Boiled Eggs and Baby Chicks: A Folktale
Updated: Jan 11
A boy was playing with his two friends one day, and he decided to give them each a gift before they went home. He reached under a clucking mama chicken and brought out two slightly warm eggs, one for each friend.
One boy went home and proudly showed the egg to his little brothers and sisters. They watched eagerly as he boiled it, then held out their hands as he carefully divided it, a piece for everyone, with a bit of salt. It seemed like the best egg they had ever tasted. What a nice gift!
The other boy went home and found his family’s own mama chicken. He gave her the egg to take care of, even though it would have been a good snack, and soon he had a baby chick. That baby chick grew into a mama chicken, which laid many eggs in her life. He ate a few of them, but most of them he let the mama chicken hatch into even more baby chicks. He sold them and finally ended up with enough money to buy a cow. By the time he was grown, he was the richest man in the area.
Years later, he was telling his story, about the gift of a single egg, and how it had turned him into a wealthy man, to a group of children. His old childhood friend, the one who had eaten his egg, heard him. “Really?” he asked. “Do you mean to say that all the wealth you have comes from that one egg you were given? I was given an egg too, but I’m not rich. This isn’t fair!”
After much thought, he decided to sue the man who had gotten rich from the single egg. This was just not right. He and his old friend had been given the exact same thing, yet he was poor and the rich man had way more than his share. He gathered attorneys and witnesses before the judge and told his story. He waited impatiently for the rich man to show up so this could be decided. He was sure he’d go home with half of his old friend’s wealth.
Finally the rich man arrived, a bit breathless, apologizing and shaking hands all around. “Excuse me, judge,” he said. “I know I’m late. I was boiling some beans so that I could plant them this afternoon after the case is decided.
Everyone looked at each other, then started laughing. The poor man said, “Are you serious? Boiling beans to plant? How could a grown man like you believe that boiled beans could actually grow?”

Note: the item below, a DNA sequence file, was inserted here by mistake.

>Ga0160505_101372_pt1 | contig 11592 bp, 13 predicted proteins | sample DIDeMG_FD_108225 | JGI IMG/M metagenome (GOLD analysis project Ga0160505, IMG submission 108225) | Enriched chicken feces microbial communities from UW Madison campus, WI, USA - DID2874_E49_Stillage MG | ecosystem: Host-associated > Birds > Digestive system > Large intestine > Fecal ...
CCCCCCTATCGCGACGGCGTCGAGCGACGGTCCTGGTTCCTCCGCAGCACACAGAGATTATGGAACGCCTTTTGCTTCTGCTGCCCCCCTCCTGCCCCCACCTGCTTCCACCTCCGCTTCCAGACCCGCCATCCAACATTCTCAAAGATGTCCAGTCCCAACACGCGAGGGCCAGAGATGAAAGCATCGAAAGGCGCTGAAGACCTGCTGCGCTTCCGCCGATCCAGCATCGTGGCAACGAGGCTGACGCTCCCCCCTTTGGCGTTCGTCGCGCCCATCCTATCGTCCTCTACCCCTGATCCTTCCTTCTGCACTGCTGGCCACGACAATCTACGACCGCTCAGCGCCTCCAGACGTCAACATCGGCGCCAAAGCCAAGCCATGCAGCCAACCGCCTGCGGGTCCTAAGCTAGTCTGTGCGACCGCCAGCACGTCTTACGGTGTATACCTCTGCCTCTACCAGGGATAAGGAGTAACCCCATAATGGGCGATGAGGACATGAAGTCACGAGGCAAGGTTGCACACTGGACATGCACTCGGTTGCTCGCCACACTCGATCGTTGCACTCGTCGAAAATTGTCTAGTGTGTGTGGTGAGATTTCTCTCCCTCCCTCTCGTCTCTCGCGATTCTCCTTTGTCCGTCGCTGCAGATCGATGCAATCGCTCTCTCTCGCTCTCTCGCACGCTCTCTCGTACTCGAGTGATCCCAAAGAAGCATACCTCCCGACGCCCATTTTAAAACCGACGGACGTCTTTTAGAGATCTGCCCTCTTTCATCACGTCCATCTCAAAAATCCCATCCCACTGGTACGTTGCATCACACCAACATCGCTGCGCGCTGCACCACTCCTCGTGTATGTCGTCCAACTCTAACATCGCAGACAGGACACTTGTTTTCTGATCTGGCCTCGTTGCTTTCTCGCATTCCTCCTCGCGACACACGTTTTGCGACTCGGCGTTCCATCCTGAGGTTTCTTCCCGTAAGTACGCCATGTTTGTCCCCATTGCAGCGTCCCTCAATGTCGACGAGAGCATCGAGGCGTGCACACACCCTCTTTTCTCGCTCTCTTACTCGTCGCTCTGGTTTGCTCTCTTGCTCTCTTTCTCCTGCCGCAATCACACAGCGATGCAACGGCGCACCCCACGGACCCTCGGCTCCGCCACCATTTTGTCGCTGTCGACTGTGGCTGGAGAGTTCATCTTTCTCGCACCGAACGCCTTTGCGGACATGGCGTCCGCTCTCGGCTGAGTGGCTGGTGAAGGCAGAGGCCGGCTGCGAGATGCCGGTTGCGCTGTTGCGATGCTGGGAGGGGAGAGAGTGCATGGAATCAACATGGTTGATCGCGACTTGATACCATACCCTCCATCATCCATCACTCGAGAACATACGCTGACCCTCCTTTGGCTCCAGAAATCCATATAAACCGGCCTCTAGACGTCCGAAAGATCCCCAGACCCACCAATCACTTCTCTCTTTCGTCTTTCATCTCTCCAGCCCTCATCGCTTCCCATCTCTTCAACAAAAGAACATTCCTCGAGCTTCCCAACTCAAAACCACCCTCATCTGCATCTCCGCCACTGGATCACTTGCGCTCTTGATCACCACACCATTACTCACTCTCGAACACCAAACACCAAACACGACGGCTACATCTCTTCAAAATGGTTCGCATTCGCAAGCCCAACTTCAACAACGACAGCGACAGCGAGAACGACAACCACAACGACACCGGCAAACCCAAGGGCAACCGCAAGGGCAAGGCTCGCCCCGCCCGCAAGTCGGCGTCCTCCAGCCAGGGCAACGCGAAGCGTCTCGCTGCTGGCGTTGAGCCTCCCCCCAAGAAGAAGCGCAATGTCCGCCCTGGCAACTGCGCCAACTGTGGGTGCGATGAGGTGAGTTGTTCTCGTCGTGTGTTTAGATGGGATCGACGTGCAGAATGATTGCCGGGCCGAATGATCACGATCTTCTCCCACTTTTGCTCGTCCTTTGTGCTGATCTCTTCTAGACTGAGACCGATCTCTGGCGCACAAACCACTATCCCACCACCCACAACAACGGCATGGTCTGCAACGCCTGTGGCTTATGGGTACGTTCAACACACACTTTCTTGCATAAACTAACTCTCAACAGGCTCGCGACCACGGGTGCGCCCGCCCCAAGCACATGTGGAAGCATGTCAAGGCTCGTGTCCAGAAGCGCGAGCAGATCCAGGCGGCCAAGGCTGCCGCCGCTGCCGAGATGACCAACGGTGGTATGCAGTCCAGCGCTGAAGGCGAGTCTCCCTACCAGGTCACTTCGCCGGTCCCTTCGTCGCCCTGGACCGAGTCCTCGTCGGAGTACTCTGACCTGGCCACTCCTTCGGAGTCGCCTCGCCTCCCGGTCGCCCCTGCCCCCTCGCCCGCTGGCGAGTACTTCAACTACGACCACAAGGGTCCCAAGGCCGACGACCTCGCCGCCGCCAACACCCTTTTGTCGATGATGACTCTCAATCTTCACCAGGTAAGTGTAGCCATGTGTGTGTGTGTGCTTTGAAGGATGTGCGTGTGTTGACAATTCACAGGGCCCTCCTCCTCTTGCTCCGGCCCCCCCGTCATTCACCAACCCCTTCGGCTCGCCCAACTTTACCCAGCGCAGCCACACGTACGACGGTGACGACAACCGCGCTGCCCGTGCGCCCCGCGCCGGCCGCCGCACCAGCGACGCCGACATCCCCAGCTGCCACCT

The judge turned to the poor man. “Well, I think you have your answer,” he said. “If you know that boiled beans don’t grow, how did you think that a boiled egg could hatch into a chick?”
The men all threw back their heads and laughed, shook the rich man’s hand, and slapped him on the back. What a good one! There was nothing for the poor man to do but walk home, reflecting on his poor choices. The rich man got in his car and drove home to his wife and children and a nice meal of white rice with bean sauce.
This story was a part of our sermon last Sunday morning, the ordination service for Joseph and Esther. Pastor Elder preached on the story of the talents, and I've thought about it all week. He preached very directly about saving and investing money, and some of it seemed a bit harsh to me because of how hard or close to impossible it is to do that over here. He said that money is always looking to leave you and go to find someone who is richer than you, and that lots of times we just don't value the little money that we do have. So instead of making it multiply, we spend it. "Money is meant to be invested, not spent. Even if you just save it somewhere and don't make it work for you, it will lose value." (The last part is so true in Haiti. Money loses value here by the month instead of by the year due to inflation.) I told Zèzè in the evening that what I've never understood about that parable is how that both the people that invested their money had such good luck. They both doubled their investment. I feel like that parable needs the poor Haitian man who says, "I took your talents and bought a motorcycle. It was doing good and I was able take care of my wife and child by being a taxi driver. Then one day I had a wreck. I walked the motorcycle home because I couldn't drive it, and then took all the money I had saved and spent it at the hospital to get my injuries treated. I cannot give you anything at all. My investment is now a pile of metal underneath a tarp." What would the King say to that? I've always wondered that. My husband says the King would have still been satisfied, and even trusted the man with more responsibility, because he was looking for effort. I hope so.
Maybe reading that gives you a bit more of a picture of what it would be like to be a deacon in Haiti. Seems like a nightmarish job to me. Money is a touchy subject anywhere in the world, and here even more so, because there is never enough. Then you would have the job of trying to help these people who are doing their best find solutions where it seems there are none.
The ordination crowd filled our church to overflowing. I don't think the Cazeau congregation even had church. We got there at 9:30 and managed to find seats, but some were standing outside when the first song began... "There is nothing greater than love." Joseph's siblings sang it, as the couple walked in, slowly, pausing at intervals, so they ended up sitting down on their plastic chairs on the rostrum just as the song ended. They had matching clothes, a butter yellow dress, and yellow shirt with gray suit. Even little 6 month old Jayden was spiffed up to match his parents in a yellow and blue plaid shirt and gray shorts.